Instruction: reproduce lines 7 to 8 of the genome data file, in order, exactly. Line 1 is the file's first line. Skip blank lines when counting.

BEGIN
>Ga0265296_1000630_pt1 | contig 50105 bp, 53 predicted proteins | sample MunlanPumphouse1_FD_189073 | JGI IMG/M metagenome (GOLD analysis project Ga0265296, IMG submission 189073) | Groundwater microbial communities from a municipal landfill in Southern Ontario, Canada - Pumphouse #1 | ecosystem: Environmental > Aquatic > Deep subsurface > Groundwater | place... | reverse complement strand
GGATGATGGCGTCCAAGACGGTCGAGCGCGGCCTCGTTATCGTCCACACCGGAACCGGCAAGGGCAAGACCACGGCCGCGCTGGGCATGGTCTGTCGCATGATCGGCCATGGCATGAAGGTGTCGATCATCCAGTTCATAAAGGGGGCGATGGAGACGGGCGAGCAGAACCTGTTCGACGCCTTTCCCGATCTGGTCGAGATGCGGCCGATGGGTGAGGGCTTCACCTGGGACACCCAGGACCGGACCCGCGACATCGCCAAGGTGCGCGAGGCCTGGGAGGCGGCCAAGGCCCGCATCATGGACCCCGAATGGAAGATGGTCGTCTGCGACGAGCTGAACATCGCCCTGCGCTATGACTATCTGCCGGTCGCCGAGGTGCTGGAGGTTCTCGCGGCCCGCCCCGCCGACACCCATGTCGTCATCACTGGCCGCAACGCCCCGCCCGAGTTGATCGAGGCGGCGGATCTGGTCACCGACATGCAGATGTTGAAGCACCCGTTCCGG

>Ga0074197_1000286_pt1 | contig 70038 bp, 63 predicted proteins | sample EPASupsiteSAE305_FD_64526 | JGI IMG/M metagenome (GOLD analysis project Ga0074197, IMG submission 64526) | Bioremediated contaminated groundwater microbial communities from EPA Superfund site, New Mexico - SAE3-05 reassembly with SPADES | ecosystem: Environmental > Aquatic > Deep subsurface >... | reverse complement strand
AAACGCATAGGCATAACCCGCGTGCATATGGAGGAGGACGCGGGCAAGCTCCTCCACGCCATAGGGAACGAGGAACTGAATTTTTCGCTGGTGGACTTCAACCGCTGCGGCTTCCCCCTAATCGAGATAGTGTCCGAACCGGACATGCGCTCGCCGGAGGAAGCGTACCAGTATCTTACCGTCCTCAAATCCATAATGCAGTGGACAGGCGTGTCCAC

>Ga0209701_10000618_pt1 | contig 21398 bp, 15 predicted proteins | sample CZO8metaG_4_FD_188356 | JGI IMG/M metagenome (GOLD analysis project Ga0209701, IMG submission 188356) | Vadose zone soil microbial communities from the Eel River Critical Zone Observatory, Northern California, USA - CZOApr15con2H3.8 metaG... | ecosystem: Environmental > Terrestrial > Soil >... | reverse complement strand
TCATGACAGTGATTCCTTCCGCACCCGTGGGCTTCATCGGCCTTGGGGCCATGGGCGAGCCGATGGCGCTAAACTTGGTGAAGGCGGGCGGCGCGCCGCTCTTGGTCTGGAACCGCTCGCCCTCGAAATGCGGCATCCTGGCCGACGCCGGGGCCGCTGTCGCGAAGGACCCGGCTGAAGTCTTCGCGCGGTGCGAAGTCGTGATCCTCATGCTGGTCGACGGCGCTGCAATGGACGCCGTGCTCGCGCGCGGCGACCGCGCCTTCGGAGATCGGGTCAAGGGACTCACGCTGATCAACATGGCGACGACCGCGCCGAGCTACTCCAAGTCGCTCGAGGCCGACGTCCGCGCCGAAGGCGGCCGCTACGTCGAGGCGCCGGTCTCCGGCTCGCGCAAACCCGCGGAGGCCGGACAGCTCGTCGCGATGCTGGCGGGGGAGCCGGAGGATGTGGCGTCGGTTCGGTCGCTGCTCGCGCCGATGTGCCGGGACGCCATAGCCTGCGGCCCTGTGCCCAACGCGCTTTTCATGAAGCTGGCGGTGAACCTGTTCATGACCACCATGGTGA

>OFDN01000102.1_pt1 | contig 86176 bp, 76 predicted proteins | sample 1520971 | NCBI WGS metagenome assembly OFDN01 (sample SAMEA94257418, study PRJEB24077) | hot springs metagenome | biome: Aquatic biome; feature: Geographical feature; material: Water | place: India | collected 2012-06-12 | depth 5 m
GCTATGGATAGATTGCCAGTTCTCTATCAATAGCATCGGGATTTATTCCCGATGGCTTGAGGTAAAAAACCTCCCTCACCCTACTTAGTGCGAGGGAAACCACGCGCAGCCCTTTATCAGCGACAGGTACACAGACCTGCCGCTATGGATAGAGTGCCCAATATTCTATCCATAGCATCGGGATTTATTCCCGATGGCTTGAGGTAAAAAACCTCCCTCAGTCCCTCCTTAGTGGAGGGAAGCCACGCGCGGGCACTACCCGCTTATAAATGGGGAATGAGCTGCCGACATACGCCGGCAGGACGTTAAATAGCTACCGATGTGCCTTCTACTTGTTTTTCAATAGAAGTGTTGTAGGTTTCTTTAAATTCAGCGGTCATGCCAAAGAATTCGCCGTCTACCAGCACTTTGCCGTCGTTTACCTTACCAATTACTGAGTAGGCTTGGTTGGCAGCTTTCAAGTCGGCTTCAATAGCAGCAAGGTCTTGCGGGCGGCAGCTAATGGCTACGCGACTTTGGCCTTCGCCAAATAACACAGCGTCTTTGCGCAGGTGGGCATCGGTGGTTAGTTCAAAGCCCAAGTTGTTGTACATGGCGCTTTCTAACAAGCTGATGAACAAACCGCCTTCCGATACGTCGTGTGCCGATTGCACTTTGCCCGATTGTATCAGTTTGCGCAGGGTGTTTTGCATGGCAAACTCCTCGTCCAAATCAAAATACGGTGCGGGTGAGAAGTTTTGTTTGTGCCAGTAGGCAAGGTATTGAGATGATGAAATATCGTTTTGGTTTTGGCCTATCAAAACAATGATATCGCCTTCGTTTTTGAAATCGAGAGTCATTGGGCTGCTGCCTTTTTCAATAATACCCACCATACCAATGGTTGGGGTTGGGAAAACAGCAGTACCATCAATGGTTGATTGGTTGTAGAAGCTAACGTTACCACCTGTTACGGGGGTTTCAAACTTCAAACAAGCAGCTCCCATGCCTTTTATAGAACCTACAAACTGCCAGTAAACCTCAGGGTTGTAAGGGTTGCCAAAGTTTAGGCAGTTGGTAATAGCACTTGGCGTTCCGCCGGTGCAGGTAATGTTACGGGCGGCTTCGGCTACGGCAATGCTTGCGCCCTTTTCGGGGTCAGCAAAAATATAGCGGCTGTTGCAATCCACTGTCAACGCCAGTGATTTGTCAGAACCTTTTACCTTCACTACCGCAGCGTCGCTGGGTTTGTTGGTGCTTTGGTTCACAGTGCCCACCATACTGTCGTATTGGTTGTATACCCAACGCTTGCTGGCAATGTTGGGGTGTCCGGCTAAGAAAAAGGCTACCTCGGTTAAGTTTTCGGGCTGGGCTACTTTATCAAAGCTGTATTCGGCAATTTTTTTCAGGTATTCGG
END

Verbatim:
>OFDN01000102.1_pt1 | contig 86176 bp, 76 predicted proteins | sample 1520971 | NCBI WGS metagenome assembly OFDN01 (sample SAMEA94257418, study PRJEB24077) | hot springs metagenome | biome: Aquatic biome; feature: Geographical feature; material: Water | place: India | collected 2012-06-12 | depth 5 m
GCTATGGATAGATTGCCAGTTCTCTATCAATAGCATCGGGATTTATTCCCGATGGCTTGAGGTAAAAAACCTCCCTCACCCTACTTAGTGCGAGGGAAACCACGCGCAGCCCTTTATCAGCGACAGGTACACAGACCTGCCGCTATGGATAGAGTGCCCAATATTCTATCCATAGCATCGGGATTTATTCCCGATGGCTTGAGGTAAAAAACCTCCCTCAGTCCCTCCTTAGTGGAGGGAAGCCACGCGCGGGCACTACCCGCTTATAAATGGGGAATGAGCTGCCGACATACGCCGGCAGGACGTTAAATAGCTACCGATGTGCCTTCTACTTGTTTTTCAATAGAAGTGTTGTAGGTTTCTTTAAATTCAGCGGTCATGCCAAAGAATTCGCCGTCTACCAGCACTTTGCCGTCGTTTACCTTACCAATTACTGAGTAGGCTTGGTTGGCAGCTTTCAAGTCGGCTTCAATAGCAGCAAGGTCTTGCGGGCGGCAGCTAATGGCTACGCGACTTTGGCCTTCGCCAAATAACACAGCGTCTTTGCGCAGGTGGGCATCGGTGGTTAGTTCAAAGCCCAAGTTGTTGTACATGGCGCTTTCTAACAAGCTGATGAACAAACCGCCTTCCGATACGTCGTGTGCCGATTGCACTTTGCCCGATTGTATCAGTTTGCGCAGGGTGTTTTGCATGGCAAACTCCTCGTCCAAATCAAAATACGGTGCGGGTGAGAAGTTTTGTTTGTGCCAGTAGGCAAGGTATTGAGATGATGAAATATCGTTTTGGTTTTGGCCTATCAAAACAATGATATCGCCTTCGTTTTTGAAATCGAGAGTCATTGGGCTGCTGCCTTTTTCAATAATACCCACCATACCAATGGTTGGGGTTGGGAAAACAGCAGTACCATCAATGGTTGATTGGTTGTAGAAGCTAACGTTACCACCTGTTACGGGGGTTTCAAACTTCAAACAAGCAGCTCCCATGCCTTTTATAGAACCTACAAACTGCCAGTAAACCTCAGGGTTGTAAGGGTTGCCAAAGTTTAGGCAGTTGGTAATAGCACTTGGCGTTCCGCCGGTGCAGGTAATGTTACGGGCGGCTTCGGCTACGGCAATGCTTGCGCCCTTTTCGGGGTCAGCAAAAATATAGCGGCTGTTGCAATCCACTGTCAACGCCAGTGATTTGTCAGAACCTTTTACCTTCACTACCGCAGCGTCGCTGGGTTTGTTGGTGCTTTGGTTCACAGTGCCCACCATACTGTCGTATTGGTTGTATACCCAACGCTTGCTGGCAATGTTGGGGTGTCCGGCTAAGAAAAAGGCTACCTCGGTTAAGTTTTCGGGCTGGGCTACTTTATCAAAGCTGTATTCGGCAATTTTTTTCAGGTATTCGG